I took my parents up for a one hour flight on Friday. The GFA was showing moderate mechanical turbulence under 3000′. The city centre airport was showing winds gusting to 30kts.

I gave my parents the warning that it might be a little bumpy. The ride couldn’t have been any farther from the truth. The ride was smooth.

I decided to bring along my heart rate monitor this time around. It would be interesting to see how my body reacts to the different phases of flight. I was predicting a spike in heart rate during take off and landing, but steady during the cruise phase.

For reference my resting heart rate is around 55-60 bpm.

Taking a look at the map the blue/purple track colour is a higher heart rate. It’s easy to spot that my heart rate is higher near the airport. As predicted, take-off and landing was where the highest heart rates were found.

My average heart rate was 100bpm, which is 40bpm above my resting heart rate. This is still in my “rest” zone, so it’s hardly a workout. However, this elevated rate does explain why I always feel “drained” after flying. Takes a lot of mental processing, and the heart is there to supply it with the necessary fuel when it’s needed.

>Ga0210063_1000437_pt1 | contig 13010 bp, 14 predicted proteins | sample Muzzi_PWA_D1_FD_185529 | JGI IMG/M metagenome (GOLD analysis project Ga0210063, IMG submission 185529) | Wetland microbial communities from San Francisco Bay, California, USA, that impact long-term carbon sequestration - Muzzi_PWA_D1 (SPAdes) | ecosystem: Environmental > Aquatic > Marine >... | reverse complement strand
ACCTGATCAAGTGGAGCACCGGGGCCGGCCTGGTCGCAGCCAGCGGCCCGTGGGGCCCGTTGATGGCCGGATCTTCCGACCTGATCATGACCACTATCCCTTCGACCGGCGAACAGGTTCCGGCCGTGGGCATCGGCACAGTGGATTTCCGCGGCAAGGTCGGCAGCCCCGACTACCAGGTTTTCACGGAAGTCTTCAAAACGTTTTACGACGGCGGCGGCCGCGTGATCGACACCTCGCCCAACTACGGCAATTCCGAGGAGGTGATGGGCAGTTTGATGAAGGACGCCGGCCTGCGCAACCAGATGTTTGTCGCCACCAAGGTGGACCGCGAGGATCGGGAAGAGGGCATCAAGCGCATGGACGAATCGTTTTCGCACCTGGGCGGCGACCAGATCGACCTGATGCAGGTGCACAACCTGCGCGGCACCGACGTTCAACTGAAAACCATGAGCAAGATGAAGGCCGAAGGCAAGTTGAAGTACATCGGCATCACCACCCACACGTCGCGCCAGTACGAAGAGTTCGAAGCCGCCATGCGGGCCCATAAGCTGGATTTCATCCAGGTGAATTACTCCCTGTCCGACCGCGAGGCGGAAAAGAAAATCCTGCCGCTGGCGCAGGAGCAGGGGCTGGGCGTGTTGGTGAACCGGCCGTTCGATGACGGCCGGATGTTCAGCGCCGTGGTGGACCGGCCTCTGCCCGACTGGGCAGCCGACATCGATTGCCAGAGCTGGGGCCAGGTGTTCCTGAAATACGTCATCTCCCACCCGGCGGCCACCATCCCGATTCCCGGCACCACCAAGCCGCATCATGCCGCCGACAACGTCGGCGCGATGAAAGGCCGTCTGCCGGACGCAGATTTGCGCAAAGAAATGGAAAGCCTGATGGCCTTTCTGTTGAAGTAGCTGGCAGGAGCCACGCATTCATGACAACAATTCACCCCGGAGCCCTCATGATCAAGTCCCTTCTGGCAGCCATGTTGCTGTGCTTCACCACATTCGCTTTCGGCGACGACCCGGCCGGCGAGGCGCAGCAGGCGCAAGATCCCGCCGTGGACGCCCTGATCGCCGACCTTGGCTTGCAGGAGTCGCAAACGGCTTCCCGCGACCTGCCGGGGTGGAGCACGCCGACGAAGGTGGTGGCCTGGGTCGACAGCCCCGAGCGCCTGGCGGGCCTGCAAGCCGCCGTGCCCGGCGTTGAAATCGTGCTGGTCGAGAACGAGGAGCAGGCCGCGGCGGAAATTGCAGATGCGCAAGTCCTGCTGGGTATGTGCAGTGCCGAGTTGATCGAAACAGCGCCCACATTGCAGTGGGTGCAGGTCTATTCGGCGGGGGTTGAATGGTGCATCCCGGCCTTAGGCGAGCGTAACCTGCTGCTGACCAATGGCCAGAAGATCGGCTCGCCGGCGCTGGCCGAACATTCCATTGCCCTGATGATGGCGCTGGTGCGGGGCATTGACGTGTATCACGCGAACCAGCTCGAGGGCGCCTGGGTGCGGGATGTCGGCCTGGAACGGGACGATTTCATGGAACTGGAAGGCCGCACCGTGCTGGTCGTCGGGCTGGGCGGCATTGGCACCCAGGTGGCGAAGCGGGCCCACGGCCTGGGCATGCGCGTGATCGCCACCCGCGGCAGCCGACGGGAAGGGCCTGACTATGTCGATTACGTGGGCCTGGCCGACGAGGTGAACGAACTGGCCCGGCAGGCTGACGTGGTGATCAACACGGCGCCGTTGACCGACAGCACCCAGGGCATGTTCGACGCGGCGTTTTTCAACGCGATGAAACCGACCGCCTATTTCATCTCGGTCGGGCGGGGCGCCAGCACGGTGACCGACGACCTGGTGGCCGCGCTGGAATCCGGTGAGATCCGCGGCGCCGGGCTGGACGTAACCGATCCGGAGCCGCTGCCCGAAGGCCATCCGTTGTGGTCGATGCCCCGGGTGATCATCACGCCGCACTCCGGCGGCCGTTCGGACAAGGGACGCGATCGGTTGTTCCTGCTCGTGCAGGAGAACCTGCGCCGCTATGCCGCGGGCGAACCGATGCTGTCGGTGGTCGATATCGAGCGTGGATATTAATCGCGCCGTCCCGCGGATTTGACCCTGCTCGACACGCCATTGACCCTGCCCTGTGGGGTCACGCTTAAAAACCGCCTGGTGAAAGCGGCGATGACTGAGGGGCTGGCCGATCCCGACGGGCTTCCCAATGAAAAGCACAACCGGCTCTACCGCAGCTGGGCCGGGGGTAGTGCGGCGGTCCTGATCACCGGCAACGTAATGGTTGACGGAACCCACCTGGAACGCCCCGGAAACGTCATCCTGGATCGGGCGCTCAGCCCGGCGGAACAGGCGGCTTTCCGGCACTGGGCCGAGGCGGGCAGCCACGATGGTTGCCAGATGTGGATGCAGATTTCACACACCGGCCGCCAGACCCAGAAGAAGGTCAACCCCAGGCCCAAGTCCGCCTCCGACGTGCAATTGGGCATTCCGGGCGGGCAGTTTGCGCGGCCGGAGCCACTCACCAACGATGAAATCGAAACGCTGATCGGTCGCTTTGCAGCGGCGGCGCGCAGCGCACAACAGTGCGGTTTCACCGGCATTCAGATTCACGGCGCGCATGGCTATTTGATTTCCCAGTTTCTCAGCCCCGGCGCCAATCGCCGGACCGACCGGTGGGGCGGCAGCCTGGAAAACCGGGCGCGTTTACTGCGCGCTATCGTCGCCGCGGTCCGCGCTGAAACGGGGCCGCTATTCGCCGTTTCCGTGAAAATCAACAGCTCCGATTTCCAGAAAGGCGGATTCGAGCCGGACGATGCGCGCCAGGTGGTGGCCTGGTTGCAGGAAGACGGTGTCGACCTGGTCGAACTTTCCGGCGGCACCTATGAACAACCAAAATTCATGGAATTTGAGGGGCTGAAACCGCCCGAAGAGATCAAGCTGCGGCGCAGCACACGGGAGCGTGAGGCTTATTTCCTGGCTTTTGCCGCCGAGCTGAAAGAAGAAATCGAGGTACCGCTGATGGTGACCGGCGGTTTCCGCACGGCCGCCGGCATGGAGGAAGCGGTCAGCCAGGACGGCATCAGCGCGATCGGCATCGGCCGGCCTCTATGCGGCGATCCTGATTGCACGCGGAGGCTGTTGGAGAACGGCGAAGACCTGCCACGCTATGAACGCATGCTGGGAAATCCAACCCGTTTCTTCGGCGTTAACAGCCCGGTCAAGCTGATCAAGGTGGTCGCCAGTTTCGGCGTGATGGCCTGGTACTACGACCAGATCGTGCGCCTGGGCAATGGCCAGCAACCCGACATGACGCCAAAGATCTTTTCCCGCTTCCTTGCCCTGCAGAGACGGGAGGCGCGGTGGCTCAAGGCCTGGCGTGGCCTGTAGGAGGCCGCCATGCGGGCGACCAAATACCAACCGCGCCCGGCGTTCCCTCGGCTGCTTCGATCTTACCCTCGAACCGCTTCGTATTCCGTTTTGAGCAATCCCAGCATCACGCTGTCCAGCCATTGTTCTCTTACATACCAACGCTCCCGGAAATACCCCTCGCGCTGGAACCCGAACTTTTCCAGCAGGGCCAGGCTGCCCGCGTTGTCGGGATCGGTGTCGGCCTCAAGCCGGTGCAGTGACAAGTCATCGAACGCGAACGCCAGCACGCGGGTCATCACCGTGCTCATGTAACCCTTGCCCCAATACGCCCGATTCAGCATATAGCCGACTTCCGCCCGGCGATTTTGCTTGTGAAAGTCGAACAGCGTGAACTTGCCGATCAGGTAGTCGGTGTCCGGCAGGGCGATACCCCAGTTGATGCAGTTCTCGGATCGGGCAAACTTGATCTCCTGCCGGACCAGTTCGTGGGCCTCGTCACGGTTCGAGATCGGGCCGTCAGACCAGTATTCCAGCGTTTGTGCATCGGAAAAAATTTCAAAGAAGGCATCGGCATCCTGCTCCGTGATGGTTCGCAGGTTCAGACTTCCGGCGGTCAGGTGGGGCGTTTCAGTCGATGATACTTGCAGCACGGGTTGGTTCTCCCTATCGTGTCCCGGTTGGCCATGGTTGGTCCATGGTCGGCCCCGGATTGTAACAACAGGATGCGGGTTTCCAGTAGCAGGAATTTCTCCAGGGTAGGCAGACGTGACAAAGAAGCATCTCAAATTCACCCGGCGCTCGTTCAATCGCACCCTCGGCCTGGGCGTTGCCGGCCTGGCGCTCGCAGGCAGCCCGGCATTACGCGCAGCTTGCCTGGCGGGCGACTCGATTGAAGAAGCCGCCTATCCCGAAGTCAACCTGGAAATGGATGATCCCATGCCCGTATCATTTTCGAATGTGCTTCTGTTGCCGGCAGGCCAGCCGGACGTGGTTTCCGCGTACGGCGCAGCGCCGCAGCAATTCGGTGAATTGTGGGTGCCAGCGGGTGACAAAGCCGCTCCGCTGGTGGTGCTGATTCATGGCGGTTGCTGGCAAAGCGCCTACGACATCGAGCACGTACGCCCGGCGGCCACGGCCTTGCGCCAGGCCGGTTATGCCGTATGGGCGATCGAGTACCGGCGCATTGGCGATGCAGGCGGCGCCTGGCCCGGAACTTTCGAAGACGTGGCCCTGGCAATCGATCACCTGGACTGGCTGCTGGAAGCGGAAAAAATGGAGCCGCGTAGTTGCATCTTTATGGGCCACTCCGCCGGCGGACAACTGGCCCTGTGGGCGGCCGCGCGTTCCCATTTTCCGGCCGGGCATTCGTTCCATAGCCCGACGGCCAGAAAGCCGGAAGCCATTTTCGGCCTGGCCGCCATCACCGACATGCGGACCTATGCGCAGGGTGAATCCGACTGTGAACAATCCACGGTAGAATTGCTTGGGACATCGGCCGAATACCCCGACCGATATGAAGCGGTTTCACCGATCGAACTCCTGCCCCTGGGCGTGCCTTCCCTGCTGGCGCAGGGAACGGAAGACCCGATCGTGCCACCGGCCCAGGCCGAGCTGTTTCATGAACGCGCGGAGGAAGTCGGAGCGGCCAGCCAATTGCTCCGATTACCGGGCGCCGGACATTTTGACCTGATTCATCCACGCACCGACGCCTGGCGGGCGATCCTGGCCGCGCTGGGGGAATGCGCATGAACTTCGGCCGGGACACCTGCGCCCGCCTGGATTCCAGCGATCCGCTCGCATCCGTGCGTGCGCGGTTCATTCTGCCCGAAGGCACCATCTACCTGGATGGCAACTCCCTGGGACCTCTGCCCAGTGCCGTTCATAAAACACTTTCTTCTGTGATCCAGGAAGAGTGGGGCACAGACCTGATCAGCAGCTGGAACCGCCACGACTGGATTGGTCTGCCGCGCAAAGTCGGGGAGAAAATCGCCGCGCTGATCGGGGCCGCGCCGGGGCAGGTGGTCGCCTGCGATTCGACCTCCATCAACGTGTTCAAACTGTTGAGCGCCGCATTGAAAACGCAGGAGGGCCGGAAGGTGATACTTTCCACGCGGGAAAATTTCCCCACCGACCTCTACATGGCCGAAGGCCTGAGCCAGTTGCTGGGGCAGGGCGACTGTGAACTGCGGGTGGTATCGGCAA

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3 thoughts on “Flying With Heart

  1. This is an interesting approach to measuring stress levels, to a certain extent. I imagine this would be a pretty good tool to use in measuring effects of workload and other things such as flight tests.
    How did you plot the appropriate heart rate to your location while tracking on the gps?

  2. Ramiel,

    I used an application called Sports Track Live (http://www.sportstracklive.com/) for my phone. Combined with a blue tooth heart rate monitor from Polar.

    You just turn it on and it logs everything for you. You can then export it as a csv, gpx, or kml. It’s a pretty cool tool.

  3. Hi Blake,

    Cool experiment! I wonder if the results would be different for passengers’ heart rates compared to pilots’, and how they would be different for someone with a fear of flying. It would be pretty interesting to test.

    Since flying is your thing, you might want to check out our new reality-documentary-style TV series called Dust Up. It’s about crop dusters in Nipawin, Saskatchewan and it premieres tomorrow night at 9 pm ET/PT on History Television. You can also check out some trailers on our YouTube Channel if you like.

    Thanks for your blog – it is a pleasure to read.

    Best Wishes,

    Dust Up on History Television June 2011

    Facebook: http://www.facebook.com/dustuptv
    Twitter: http://twitter.com/#!/DustUpTV
    YouTube: http://www.youtube.com /user/DustUpTelevision?feature=mhee

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